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Bahraini comedian wins ‘Kit Kat Comedy Break’
Top Arab comedians competed for the $15,000 cash prize
July 8, 2013 10:45 by Maha El Gazzar
Bahraini comedian, Waddah Swar, has been crowned as the funniest Arab, after beating over 100 entrants from 13 countries to win Nestlé Middle East’s first comedy talent hunt, ‘Kit Kat Comedy Break’. Swar went home with the winning cash prize of $15,000 and will be the opening act for the popular Saudi comedian, Fahad Albutairi.
Egyptian funnymen Mohamed Morgan and Rami Boraie who won second and third places, were awarded $10,000 and $5,000 respectively, while Shady Salah from Jordan was named the ‘Public’s Favourite Comedian’, receiving a cash prize of $2,500.
Around 115 contestants posted their video entries to the show’s dedicated YouTube channel, out of which, the top nine finalists were moved to the ‘Kit Kat Comedy Break’ villa in Dubai to battle it out in a series of challenges, judged by some of most famous comedians from the Arab world.
Tony Abou Jaoude, Ali Al Sayed, Shaima Al Sayed and Fahad Albutairi put the contestants through their paces throughout the competition, rating their performances, coaching them and offering several tips for improving their stand-up routines.
Kipp sat down with the winner to find out his feedback regarding the competition and the comedy genre in the Arab region.
How did you choose your material for the final round?
The subjects were given to us by the judges. The last challenge was the toughest because the judges asked us to use props; that’s why I made it into a performance rather than just a regular standup routine. We were also told to talk about the gym, sport and exercise and because I don’t go to the gym, I found that particularly difficult.
Did you connect with fans on social media to up your chances of winning?
I didn’t use my social media until after I won because the audiences’ vote only determined the people’s choice award and the winner was determined by the judges, based on our performance.
Do you believe other talent shows (like on traditional TV) in the Middle East are doing their part to foster talent? Or is it a big media hype?
I think traditional TV shows are doing their part in fostering new talent but a lot of very talented people still haven’t been given the chance. Many traditional talent shows have lost their creativity – they simply copy and paste other programmes but I think the Kit Kat Comedy Break had a local flavour to it. Many of the comedians I know have taken things into their own hands and have many videos on YouTube, which have been really successful.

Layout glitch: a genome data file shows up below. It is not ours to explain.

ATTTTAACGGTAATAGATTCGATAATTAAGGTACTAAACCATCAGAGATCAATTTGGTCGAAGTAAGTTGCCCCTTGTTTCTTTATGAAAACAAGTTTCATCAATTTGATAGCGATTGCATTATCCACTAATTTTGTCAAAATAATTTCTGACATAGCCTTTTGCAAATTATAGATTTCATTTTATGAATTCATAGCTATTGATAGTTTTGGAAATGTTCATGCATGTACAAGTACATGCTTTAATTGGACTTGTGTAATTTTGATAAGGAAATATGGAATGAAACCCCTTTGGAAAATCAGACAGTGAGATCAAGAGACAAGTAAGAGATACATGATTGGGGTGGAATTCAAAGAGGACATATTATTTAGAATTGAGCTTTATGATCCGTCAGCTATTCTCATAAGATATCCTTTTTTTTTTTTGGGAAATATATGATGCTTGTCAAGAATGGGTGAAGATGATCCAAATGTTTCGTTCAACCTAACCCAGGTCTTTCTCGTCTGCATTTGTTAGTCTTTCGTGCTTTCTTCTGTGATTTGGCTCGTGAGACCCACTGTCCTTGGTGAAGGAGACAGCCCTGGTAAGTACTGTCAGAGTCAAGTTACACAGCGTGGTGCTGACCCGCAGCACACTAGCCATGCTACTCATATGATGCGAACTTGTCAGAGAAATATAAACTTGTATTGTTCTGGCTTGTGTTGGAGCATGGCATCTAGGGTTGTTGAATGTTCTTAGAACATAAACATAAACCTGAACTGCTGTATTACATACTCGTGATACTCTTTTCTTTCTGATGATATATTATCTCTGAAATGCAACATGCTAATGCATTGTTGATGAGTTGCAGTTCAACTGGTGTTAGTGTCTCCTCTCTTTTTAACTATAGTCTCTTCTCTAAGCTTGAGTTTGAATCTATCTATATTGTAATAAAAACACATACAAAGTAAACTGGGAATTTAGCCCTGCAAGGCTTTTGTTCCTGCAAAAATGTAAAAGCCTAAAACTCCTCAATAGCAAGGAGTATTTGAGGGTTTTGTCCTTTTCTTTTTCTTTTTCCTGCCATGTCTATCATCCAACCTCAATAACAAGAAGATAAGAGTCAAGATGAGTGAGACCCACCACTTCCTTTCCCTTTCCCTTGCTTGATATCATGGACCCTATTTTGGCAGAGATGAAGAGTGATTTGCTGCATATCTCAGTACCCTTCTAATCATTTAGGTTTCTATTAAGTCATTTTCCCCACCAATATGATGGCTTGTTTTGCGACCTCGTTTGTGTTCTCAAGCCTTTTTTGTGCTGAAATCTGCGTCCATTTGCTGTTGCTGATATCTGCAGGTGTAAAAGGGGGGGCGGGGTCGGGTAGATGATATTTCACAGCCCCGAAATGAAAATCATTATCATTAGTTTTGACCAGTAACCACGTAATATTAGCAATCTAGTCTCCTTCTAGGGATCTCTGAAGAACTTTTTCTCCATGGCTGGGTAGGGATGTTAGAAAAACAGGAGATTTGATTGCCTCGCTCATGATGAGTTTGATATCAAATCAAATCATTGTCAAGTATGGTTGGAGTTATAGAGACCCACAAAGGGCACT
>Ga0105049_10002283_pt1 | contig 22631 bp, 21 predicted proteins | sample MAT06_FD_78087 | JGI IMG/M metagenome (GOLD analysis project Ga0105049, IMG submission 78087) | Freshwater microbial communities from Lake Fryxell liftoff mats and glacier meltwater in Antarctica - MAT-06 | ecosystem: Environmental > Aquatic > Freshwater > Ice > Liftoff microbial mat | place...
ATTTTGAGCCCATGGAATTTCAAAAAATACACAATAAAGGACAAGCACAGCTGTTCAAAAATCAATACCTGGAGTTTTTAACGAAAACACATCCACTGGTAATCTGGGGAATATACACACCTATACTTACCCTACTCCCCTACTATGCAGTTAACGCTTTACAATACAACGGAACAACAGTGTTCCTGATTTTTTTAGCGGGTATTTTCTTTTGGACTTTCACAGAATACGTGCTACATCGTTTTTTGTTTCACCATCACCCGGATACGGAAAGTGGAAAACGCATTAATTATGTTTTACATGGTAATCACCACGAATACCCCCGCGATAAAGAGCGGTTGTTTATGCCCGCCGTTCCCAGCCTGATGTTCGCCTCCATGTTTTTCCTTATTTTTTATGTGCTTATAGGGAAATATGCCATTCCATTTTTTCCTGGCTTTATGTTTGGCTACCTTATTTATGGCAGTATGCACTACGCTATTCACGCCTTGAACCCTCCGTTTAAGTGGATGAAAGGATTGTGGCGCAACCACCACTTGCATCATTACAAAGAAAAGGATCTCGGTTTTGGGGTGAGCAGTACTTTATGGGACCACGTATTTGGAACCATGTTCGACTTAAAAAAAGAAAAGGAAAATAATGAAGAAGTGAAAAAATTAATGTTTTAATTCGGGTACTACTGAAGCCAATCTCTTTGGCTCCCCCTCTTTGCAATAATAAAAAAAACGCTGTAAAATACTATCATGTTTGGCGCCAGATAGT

Do you think young talent can receive better exposure through mainstream media or online?
Mainstream media is still important but I believe online gives the consumer more of a choice about what they want to watch. There are some very successful comedians that have made it online and given their audiences the opportunity to choose the type of comedy they want.
How do you see comedians fare in the Arab world?
Arab comedians are becoming increasingly popular and mainstream. Arabs are funny; there are people in Saudi, Egypt, Kuwait – the whole region – that are very talented. Comedy is a new art form in the Middle East and people love it. I have played with international people such as Eddie Griffin and I think there is a lot of potential with these guys to reach international audiences.
Kit Kat’s YouTube views currently rank at number one in Bahrain, Oman, Jordan, Lebanon and Qatar. Subsequently, it ranks at number eight in the UAE and number nine in Egypt and Saudi Arabia. It has also been reported that the total number of video views has exceeded 2.1 million.